Misconceptions Regarding the Brain

From Mind, Brain, and Education Journal - September, 2016

Understanding preservice teachers' misconceptions regarding the brain and neuroscience (neuromyths) can provide information that helps teachers to apply neuroscience knowledge in an educational context. The objective of this study was to investigate these misconceptions. Following preliminary research, a questionnaire comprising 59 challenging assertions in two categories (education and neuromyths) was developed as a data collection tool. The findings identify preservice teachers' neuromyths, which were found to vary by teaching area.


Types of Neuromyth

According to the Organisation for Economic Cooperation, and Development (2002), the following are the most prominent neuromyths:

  • That humans use only 10% of their brain.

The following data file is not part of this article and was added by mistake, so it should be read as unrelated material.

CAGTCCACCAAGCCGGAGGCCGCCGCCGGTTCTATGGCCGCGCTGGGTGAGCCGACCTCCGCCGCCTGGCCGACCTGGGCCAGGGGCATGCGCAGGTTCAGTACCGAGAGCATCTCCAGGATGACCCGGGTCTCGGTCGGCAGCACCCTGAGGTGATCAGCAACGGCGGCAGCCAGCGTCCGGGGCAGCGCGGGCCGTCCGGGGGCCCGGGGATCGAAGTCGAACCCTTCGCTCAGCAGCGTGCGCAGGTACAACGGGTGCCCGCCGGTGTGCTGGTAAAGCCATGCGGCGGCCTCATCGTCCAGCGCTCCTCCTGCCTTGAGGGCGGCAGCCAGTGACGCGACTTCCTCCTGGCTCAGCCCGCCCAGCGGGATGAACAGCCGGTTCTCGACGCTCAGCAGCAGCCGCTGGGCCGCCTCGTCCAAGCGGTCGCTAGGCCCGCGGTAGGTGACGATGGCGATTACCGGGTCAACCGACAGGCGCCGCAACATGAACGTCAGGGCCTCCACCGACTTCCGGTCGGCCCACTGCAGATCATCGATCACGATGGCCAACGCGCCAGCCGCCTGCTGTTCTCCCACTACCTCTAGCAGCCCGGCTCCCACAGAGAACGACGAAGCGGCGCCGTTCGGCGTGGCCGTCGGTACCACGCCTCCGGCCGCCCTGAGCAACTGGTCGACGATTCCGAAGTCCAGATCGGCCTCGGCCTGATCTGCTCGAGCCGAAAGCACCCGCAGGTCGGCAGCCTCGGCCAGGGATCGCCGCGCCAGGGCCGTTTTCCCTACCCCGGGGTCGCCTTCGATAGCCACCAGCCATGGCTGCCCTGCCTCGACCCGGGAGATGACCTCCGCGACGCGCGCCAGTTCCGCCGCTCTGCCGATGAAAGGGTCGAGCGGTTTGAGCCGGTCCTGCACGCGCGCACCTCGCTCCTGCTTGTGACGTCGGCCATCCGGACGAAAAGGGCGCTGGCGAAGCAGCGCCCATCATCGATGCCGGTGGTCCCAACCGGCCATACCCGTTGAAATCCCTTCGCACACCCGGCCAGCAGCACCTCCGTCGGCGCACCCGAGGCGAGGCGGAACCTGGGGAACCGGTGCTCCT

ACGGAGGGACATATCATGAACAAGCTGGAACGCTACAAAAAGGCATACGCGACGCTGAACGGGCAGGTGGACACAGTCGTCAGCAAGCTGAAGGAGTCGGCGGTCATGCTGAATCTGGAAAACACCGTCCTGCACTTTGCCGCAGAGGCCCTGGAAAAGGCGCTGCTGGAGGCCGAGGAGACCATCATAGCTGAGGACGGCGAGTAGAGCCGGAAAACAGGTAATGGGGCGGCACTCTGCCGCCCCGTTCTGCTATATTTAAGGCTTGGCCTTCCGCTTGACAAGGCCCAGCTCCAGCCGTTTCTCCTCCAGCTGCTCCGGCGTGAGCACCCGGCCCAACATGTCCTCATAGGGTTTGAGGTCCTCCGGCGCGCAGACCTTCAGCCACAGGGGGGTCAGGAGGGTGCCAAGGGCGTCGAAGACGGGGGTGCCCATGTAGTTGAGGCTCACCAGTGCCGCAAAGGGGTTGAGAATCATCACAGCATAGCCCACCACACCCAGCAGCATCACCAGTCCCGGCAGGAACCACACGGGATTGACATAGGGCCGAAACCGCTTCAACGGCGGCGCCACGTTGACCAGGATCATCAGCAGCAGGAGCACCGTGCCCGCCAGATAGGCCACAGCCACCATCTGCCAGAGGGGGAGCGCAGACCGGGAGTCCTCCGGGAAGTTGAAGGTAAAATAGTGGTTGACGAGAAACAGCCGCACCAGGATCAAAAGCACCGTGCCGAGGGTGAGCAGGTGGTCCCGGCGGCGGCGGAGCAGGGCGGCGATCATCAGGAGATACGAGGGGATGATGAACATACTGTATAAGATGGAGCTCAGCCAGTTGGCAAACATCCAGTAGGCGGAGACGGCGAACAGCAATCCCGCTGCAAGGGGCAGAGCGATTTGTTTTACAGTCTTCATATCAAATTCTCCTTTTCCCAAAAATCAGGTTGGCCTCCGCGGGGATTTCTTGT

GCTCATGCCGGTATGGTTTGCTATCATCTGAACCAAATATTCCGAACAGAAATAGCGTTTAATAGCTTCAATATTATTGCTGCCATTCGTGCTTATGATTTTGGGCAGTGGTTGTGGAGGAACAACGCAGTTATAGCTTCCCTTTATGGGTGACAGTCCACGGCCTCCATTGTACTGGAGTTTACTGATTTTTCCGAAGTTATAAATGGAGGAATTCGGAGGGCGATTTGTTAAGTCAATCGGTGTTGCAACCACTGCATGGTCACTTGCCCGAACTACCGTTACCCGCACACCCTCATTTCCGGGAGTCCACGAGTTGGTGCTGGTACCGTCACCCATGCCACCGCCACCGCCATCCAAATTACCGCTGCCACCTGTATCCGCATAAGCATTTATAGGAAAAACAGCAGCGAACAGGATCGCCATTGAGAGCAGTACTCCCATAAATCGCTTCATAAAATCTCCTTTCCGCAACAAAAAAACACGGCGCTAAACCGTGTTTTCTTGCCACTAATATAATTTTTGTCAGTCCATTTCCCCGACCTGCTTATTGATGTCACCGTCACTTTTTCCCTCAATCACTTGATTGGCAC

• That either the left or right cerebral hemisphere is dominant.

  • That learning styles reflect different dominances, informing the use of VAK and dominant forms of perception in education.

  • That regular and plentiful intake of water improves children's brain function and test results.

  • That IQ is distributed across various types of multi-intelligence (e.g., Della Sala, 2007; Howard-Jones et al., 2009).

Visual Learning Style? -- from Mind/Shift

It’s common to hear people say, “I’m a visual learner,” but research doesn’t support the idea that learning styles like visual or auditory learning are inherent traits. That doesn’t mean learners don’t have preferences, but only one flawed study found that people actually learned better when information was presented in their preferred style. Instead, it seems that most people learn the best when information is presented in multiple ways, especially when one of them is visual.

“We are essentially walking talking vision-processing machines,” writes Dan Roam, author of Back of the Napkin, a bestselling book on how visual language affects business. “Our brain does a lot of stuff, but close to half of what we’re doing is seeing the world, all the time.”

So it’s really no surprise that a lot of people say they need to see something to remember it, a fact teachers should keep in mind when trying to reach students.

Hank Green lays it all out in this short SciShow episode.